Piles of cash seized by CBP at Detroit Metro Airport

CBP Detroit Seizes $60K Headed to Amsterdam

Customs officers at Detroit Metro Airport seized more than $60,000 from a woman who was traveling to Amsterdam, who reported having only $1,000 but in fact had more than $60,000 concealed in a bag of women’s “Always” ultra-thin menstrual pads.

Customs in Detroit is, as far as I can tell, always one of the leading ports across in terms of enforcement of the currency reporting violations, even though it’s not widely ‘advertised’ through Customs news releases. For instance, Dulles airport does not have nearly the volume of cash seizures as Detroit, yet Dulles is always in the news.

Here’s the story about the Detroit cash seizure:

ROMULUS, Mich. – U.S. Customs and Border Protection (CBP) Office of Field Operations Officers at Detroit Metropolitan Airport, conducting outbound enforcement operations encountered a female passenger headed to Amsterdam on February 3 with more than $60,000 in undeclared U.S. currency.

The female passenger initially reported to CBP officers conducting outbound examinations, she was only carrying $1,000. During an inspection of her baggage, Officers found bundles of cash inside envelopes, concealed in packaging used to house sanitary napkins. Officers seized the money as a result of the passenger violating currency reporting requirements.

“CBP enforces these regulations to combat money laundering or other criminal offenses,” said Port Director Robert Larkin. “I’m proud of our officers and the work they do to interrupt currency smuggling operations and illegal activities daily.”

The full story is available here.

Have you had a customs money seizure at Detroit Metro Airport?

If you have a customs money seizure at Detroit Metro airport, don’t do it yourself. Cash seizure cases are often packed with with difficulties and unforeseen challenges. Instead of risking forfeiture and the total loss of your money, do the smart thing and call us for a free currency seizure consultation and make use of the free customs money seizure legal guide we publish on this website.

piles of money seized by CBP at dulles airport en route to Netherlands

CBP Seizes $66,000 in Cash from 2 Travelers

Dulles CBP again seized unreported money over the last weekend. The first was on an arriving flight from Dubai who filled out a form reporting $10,070, but in fact, she had almost $40,000 (oops).

The second was a man leaving for Morocco who reported $10,000 (and CBP helped him fill out a form for the $10,000 (why? it’s not more than $10,000…); but he actually had $26,000.

Here’s the story from CBP itself.

On Friday, CBP officers inspected a U.S. citizen female traveler after she arrived on a flight from Dubai, United Arab Emirates. The woman told CBP officers that she possessed $10,070 and completed a Treasury FINCEN-105 form for that amount. CBP officers then discovered a combined $39,536 in the woman’s carry-on bag and purse. CBP officers seized the currency and released the woman.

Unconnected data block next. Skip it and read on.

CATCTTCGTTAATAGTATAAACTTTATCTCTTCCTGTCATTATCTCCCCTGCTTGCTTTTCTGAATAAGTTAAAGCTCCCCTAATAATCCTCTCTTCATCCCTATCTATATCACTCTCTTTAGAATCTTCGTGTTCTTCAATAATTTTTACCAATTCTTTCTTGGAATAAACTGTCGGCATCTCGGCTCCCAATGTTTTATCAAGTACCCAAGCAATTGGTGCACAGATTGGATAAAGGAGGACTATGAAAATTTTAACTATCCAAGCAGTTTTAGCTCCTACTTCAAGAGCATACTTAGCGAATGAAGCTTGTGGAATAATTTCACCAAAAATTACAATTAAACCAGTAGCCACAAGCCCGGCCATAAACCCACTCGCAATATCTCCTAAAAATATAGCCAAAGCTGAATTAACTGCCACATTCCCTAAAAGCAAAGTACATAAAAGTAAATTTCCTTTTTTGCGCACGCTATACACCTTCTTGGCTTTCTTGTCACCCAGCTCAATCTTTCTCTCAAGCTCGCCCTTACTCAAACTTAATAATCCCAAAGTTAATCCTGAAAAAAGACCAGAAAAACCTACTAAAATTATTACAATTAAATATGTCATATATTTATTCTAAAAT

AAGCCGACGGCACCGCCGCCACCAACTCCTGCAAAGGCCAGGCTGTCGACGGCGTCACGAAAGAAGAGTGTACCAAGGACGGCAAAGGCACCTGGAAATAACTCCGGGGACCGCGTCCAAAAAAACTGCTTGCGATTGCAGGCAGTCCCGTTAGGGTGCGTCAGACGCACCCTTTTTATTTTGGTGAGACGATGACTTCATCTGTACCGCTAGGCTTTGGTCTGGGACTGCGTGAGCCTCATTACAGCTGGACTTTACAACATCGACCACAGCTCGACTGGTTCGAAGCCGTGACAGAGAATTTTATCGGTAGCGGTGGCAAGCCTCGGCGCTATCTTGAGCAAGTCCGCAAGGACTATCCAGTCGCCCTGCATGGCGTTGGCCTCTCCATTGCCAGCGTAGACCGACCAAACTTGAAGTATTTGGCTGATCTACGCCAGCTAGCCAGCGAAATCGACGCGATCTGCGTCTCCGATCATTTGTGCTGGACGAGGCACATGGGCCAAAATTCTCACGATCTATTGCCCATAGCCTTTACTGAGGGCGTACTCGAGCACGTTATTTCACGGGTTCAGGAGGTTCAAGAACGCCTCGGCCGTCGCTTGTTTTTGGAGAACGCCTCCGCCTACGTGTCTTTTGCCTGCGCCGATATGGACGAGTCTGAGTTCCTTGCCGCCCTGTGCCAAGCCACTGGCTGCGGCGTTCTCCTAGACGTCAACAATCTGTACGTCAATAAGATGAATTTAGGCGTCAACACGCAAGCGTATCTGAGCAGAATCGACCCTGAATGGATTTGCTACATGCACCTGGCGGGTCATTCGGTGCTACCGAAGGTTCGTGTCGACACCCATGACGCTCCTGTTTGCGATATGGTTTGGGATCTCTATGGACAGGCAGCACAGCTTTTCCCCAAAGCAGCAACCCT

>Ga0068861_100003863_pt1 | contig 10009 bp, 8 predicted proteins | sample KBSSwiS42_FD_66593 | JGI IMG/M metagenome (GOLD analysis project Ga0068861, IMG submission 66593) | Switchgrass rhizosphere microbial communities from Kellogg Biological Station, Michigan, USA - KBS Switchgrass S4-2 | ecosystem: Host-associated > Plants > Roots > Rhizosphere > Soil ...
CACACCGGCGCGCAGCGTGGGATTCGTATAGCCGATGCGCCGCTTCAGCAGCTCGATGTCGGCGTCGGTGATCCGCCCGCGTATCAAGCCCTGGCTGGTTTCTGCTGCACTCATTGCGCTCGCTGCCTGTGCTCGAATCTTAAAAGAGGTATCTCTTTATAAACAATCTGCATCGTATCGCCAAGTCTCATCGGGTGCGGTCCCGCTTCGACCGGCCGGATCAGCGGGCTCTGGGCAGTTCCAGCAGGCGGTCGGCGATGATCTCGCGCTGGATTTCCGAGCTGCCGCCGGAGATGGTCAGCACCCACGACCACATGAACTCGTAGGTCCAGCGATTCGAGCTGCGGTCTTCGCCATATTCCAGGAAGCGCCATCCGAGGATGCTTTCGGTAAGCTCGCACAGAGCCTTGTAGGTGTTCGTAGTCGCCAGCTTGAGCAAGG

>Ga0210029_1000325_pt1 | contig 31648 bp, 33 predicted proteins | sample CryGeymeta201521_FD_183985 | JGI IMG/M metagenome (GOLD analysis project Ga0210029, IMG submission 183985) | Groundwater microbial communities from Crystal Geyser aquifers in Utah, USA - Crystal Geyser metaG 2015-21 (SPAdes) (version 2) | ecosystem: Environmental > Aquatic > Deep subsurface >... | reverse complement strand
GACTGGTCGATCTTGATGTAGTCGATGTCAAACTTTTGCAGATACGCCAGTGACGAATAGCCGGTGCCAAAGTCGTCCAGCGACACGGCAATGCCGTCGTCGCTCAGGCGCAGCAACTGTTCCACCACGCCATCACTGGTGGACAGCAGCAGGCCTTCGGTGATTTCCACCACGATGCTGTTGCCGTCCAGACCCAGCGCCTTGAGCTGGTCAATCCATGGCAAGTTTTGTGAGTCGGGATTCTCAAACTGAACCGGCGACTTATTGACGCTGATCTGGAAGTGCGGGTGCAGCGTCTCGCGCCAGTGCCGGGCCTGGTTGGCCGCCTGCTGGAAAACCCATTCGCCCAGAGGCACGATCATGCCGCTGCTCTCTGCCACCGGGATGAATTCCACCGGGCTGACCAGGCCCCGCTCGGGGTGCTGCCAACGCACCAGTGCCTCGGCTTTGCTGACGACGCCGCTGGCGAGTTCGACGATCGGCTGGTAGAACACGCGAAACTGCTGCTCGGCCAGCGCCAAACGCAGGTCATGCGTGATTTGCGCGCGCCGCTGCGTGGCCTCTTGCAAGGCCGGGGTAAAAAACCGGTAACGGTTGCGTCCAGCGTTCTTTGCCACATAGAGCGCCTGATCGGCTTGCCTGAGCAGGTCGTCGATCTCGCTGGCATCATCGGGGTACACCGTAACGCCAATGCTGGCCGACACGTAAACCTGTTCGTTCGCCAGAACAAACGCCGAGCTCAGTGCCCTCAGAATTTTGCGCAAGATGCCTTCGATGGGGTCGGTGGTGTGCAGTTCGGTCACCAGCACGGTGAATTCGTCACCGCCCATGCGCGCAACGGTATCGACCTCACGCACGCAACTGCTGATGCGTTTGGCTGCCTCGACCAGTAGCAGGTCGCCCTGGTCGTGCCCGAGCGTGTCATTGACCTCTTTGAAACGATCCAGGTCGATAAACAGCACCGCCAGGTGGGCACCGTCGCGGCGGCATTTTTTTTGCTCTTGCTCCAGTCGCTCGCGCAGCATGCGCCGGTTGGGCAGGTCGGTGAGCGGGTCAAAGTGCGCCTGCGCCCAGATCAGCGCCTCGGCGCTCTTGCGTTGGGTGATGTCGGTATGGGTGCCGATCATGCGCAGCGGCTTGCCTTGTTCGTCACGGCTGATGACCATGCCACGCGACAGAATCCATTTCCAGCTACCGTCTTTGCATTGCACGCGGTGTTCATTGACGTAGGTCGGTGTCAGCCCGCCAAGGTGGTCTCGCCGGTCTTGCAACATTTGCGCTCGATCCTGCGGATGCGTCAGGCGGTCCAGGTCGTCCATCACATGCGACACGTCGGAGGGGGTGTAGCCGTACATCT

On Sunday, CBP officers inspected a U.S. lawful permanent resident male at the departure gate for a flight destined to Casablanca, Morocco. The man reported that he possessed $10,000. Officers assisted the man in completing a FINCEN-105 form to report his $10,000. During a subsequent examination of the man’s carryon bag and jacket, officers discovered a total of $26,000. Officers provided the man $1,300 for humanitarian relief and released him.

“Grossly under-reporting on both the Treasury currency reporting form and verbally to a Customs and Border Protection officer during an inspection is a clear violation of our nation’s currency reporting laws,” said Keith Fleming, Acting Director of Field Operations for CBP’s Baltimore Field Office. “CBP encourages travelers to truthfully report all currency and monetary instruments that they possess to a CBP officer.”

Although there is no limit to the amount of money that travelers may carry when crossing U.S. borders, federal law [31 U.S.C. 5316] requires that travelers report currency or monetary instruments in excess of $10,000 to a CBP officer at the airport, seaport, or land border crossing when entering or leaving the United States. Read more about currency reporting requirements.

An individual may petition for the return of seized currency, but the petitioner must prove that the source and intended use of the currency was legitimate.

The original link is here.

Has Dulles CBP seized your cash?

If Dulles CBP has seized your cash, we urge you to call us for a consultation before considering doing it yourself. You probably will not be happy with the outcome if you do, based on Dulles’ aggressive posture in most cases. Read our trusted customs money seizure legal guide (or watch the videos) and can contact us for a free currency seizure consultation by clicking the contact buttons on this page.

piles of money seized by CBP at dulles airport en route to Netherlands

Dulles CBP Seizes $47,000 Cash From Netherlands-bound Traveler

Dulles CBP officers seized more than $47,440 from a woman U.S. citizen who was traveling to the Netherlands. This is an interesting story and markedly different from the usual seizure story; when the woman was asked how much she was carrying, she showed them a copy of a FinCen 105 form she actually filed on the same day.

If the story is accurate, she reported on the FinCen105 that she was carrying $10,000. Of course, it would not make sense to report carrying $10,000 on a FinCen105 even if it was true because the form is only properly filed when you travel with more than $10,000.